In a year that featured otherwise solid job growth, manufacturing stood out as one sector that lagged behind.
It’s not that the jobs aren’t there: There were still 477,000 open positions as of October, down less than 5% from the year-ago level, according to the Labor Department’s most recent data.
Instead, it’s more a case where the manufacturers themselves are having a harder time filling positions. The hire rate was down more than 18% as the industry struggles with a skills gap and a slowdown amid the pressure of the U.S.-China tariff battle.
“Until we have a better-trained, more-skilled workforce, which is not really out there, you’re going to have a lot of these positions open. It’s a challenge,” said Steve Rosen, CEO of Resilience Capital Partners, an investment firm that owns a diversified portfolio of manufacturers. “There are job openings, and they are very tough to fill.”
December closed out a tough year for manufacturing.
The Labor Department reported Friday that the sector lost 12,000 jobs in December, bringing the year’s gains to a meager 46,000, compared to the 264,000 net increase for the previous year.
Part of the issue has been an overall contraction in manufacturing — surveys have showed that it has been declining for months, though some economists think the sector is bottoming and could rise in 2020.
Losing ‘the edge’
Rosen said there needs to be a change in thinking that begins with making sure that workers are adapting to the ever-changing conditions in the industry.
“The idea of lifetime employment in a rapidly changing economy is going to be hard to come by. You used to get skills and that was good for 25 years. That’s just not the case anymore,” he said. “We don’t want to lose the edge we have now.”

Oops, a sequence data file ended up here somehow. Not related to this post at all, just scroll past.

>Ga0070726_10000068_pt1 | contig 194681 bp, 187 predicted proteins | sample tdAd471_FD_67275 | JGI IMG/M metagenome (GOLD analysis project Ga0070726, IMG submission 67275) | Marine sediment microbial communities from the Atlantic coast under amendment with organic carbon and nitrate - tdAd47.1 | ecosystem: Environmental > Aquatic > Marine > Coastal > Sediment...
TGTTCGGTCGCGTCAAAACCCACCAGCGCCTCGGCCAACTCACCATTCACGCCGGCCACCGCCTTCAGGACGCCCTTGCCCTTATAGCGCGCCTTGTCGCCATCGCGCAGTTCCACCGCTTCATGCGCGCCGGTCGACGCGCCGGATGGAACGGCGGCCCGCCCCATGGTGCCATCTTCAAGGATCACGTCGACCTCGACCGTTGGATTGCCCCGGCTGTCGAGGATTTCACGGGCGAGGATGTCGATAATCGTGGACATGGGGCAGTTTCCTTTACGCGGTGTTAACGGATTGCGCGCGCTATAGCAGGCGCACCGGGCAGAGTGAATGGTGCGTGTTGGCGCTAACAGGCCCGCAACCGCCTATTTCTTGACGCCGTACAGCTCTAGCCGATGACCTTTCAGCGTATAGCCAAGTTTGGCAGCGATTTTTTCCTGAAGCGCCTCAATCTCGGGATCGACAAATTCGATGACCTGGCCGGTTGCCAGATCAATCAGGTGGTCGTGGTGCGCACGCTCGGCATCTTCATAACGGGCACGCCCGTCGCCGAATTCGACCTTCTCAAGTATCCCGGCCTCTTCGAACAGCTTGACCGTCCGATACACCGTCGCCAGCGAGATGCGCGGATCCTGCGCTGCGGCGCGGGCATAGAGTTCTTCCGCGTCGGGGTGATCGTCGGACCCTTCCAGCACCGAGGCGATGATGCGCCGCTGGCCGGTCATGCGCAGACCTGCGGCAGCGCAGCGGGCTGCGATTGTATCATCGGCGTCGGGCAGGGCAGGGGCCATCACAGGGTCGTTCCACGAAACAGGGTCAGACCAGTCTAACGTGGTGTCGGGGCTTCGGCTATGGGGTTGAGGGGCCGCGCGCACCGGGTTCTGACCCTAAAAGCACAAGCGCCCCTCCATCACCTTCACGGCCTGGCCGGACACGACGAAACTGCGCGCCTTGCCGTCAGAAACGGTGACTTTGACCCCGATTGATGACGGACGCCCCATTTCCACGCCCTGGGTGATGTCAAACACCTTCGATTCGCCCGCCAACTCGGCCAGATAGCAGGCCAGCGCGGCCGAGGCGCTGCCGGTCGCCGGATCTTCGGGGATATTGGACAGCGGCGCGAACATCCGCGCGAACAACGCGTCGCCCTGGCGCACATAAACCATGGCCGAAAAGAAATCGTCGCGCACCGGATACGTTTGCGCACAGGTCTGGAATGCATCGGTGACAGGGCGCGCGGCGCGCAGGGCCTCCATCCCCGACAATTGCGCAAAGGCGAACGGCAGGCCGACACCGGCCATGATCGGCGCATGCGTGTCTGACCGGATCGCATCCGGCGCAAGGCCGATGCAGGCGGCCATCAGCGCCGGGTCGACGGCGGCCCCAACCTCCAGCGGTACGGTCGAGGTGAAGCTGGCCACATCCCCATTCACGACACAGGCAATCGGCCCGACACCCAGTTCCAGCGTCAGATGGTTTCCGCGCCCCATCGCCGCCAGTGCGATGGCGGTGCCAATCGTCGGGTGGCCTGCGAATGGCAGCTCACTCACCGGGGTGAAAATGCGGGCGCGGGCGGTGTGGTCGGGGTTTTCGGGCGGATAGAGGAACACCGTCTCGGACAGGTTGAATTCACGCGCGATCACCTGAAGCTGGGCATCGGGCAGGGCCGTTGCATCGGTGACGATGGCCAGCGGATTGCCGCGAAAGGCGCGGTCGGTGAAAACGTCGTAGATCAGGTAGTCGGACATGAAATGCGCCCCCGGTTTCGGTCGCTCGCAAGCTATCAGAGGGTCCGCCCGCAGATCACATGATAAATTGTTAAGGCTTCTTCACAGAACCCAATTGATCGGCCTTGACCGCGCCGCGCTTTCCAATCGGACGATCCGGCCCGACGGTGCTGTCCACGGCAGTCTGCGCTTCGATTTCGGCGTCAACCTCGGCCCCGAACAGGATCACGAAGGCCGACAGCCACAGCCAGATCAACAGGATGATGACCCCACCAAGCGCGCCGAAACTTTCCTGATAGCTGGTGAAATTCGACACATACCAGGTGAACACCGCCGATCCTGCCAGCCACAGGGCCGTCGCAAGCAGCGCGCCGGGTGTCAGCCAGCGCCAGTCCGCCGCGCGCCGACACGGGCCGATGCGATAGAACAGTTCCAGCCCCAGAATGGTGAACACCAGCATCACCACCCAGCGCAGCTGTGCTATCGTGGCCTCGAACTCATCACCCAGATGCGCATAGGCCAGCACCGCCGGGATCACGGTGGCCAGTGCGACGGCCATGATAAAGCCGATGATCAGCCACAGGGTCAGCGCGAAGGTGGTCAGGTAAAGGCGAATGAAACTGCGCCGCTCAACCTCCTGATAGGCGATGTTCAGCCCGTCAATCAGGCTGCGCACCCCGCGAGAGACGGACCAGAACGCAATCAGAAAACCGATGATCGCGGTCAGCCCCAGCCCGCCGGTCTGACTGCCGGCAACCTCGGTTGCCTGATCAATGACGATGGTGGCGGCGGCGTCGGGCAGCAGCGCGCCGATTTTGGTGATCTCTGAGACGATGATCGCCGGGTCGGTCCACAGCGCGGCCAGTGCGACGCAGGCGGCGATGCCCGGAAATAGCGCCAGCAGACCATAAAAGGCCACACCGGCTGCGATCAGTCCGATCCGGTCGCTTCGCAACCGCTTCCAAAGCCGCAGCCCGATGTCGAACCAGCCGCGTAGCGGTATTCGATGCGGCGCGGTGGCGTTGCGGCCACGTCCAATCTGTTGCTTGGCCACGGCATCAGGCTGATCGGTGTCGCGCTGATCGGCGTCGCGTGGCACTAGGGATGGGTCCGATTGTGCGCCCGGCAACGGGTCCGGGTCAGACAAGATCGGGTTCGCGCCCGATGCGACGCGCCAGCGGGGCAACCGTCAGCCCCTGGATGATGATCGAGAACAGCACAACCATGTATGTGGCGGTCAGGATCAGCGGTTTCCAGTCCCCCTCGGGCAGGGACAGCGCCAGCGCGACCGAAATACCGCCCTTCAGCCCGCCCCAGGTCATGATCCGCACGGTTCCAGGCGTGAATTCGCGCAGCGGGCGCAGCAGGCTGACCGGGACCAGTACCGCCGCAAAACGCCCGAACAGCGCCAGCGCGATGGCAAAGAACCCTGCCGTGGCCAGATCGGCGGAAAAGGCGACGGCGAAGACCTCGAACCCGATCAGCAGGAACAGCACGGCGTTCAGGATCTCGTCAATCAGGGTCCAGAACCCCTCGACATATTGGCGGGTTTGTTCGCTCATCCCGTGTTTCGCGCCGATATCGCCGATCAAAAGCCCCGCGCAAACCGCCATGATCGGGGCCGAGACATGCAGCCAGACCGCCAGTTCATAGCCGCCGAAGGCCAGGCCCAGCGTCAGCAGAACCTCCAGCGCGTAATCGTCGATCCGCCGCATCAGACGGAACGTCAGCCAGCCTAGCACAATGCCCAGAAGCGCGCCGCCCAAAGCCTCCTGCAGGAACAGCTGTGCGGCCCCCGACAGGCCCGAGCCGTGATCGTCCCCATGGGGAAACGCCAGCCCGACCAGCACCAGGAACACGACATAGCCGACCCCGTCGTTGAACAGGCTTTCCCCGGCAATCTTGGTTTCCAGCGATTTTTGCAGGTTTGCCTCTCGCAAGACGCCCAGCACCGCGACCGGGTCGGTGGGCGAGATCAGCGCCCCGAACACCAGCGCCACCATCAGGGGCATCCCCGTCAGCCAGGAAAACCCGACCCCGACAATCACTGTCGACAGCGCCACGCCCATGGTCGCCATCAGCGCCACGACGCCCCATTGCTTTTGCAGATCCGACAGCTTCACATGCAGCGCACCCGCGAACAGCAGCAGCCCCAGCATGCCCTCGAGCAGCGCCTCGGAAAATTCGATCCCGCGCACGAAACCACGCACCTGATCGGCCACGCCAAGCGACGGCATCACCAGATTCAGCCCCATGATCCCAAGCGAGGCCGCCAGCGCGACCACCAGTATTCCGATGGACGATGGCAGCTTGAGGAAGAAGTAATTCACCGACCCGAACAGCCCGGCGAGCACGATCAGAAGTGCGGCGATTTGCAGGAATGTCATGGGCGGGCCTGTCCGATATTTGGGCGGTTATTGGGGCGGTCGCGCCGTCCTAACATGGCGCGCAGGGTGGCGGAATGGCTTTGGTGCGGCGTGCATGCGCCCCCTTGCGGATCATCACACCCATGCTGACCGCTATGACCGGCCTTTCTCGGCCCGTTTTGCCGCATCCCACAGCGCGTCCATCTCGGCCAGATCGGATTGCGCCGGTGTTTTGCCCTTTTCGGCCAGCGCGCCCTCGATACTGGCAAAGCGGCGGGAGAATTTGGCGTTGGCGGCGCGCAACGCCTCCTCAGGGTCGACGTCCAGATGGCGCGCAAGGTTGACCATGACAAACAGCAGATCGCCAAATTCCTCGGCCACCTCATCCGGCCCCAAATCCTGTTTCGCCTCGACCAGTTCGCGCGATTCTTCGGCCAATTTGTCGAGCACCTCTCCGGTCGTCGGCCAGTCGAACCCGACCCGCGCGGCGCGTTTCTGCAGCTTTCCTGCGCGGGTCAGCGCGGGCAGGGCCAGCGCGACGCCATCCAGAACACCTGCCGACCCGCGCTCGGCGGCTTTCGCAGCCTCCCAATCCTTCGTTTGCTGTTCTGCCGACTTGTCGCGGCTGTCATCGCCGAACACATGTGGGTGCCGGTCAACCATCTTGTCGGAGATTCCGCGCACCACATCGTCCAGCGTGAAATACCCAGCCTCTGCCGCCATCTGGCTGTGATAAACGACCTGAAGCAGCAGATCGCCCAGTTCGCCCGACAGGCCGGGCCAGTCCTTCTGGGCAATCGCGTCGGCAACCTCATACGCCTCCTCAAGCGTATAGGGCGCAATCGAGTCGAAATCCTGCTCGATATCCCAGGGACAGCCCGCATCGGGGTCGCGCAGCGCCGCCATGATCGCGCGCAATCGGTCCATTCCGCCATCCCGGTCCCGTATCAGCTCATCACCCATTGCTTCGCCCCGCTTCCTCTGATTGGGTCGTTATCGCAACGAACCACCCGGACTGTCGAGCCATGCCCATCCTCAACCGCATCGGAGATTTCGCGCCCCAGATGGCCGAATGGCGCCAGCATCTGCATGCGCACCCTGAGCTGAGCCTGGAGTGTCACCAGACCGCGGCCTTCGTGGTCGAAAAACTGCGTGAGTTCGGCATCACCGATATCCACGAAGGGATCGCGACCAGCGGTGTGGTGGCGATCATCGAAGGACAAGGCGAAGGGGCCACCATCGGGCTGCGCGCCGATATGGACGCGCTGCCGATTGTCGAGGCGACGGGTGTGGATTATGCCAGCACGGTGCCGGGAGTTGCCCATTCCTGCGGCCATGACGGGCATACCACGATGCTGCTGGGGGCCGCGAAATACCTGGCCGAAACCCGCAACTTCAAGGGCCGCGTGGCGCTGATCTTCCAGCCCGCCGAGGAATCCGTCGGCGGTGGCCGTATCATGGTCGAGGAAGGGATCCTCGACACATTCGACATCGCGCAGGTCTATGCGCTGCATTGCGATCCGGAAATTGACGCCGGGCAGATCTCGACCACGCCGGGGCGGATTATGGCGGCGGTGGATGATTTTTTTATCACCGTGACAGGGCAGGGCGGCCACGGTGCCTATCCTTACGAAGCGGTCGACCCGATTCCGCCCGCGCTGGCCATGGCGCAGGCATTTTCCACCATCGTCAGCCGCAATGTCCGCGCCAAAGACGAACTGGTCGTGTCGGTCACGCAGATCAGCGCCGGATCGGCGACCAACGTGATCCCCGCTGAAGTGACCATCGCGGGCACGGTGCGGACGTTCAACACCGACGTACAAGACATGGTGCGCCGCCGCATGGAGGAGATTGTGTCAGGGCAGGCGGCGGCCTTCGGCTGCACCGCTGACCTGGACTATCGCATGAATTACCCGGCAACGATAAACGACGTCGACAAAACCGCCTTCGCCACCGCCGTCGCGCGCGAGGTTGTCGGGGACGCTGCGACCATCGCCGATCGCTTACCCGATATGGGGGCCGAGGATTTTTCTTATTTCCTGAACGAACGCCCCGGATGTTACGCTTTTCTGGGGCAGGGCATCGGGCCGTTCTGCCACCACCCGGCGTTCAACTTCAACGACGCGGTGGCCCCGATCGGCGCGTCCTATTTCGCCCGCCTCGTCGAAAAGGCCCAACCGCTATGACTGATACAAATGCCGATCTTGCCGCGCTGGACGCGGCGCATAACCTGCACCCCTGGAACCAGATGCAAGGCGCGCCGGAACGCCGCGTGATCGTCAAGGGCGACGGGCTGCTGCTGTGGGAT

However, he still said he is fairly optimistic about what the future holds in an economy that, while not on fire, is still doing fairly well.
“I know we want to continue to create more meaningful employment. It’s good for our country, it’s wonderful for our communities. But we’re at three and a half percent unemployment, and that’s pretty darn good,” he said. “Those looking for jobs are finding them. The gap that I see today are those looking for jobs that don’t have the skills for the jobs available.”
Indeed, even though December’s 145,000 growth missed Wall Street estimates, it was still well above the level needed to maintain the jobless rate at its 50-year low.
Also, though the manufacturing job loss was notable, part of it may be data distortions from the settling of the auto workers’ strike.
“While there was a bit of softness this month in manufacturing, the strength of much of the economy in terms of employment and modestly growing wages is impressive, given how far we’ve already come in the past decade,” Rick Rieder, chief investment officer of global fixed income for asset management giant BlackRock, said in a note.
Rieder added that the December numbers also may have been victim to a late Thanksgiving this year, which has historically boosted November hiring but subtracted from the end-year total.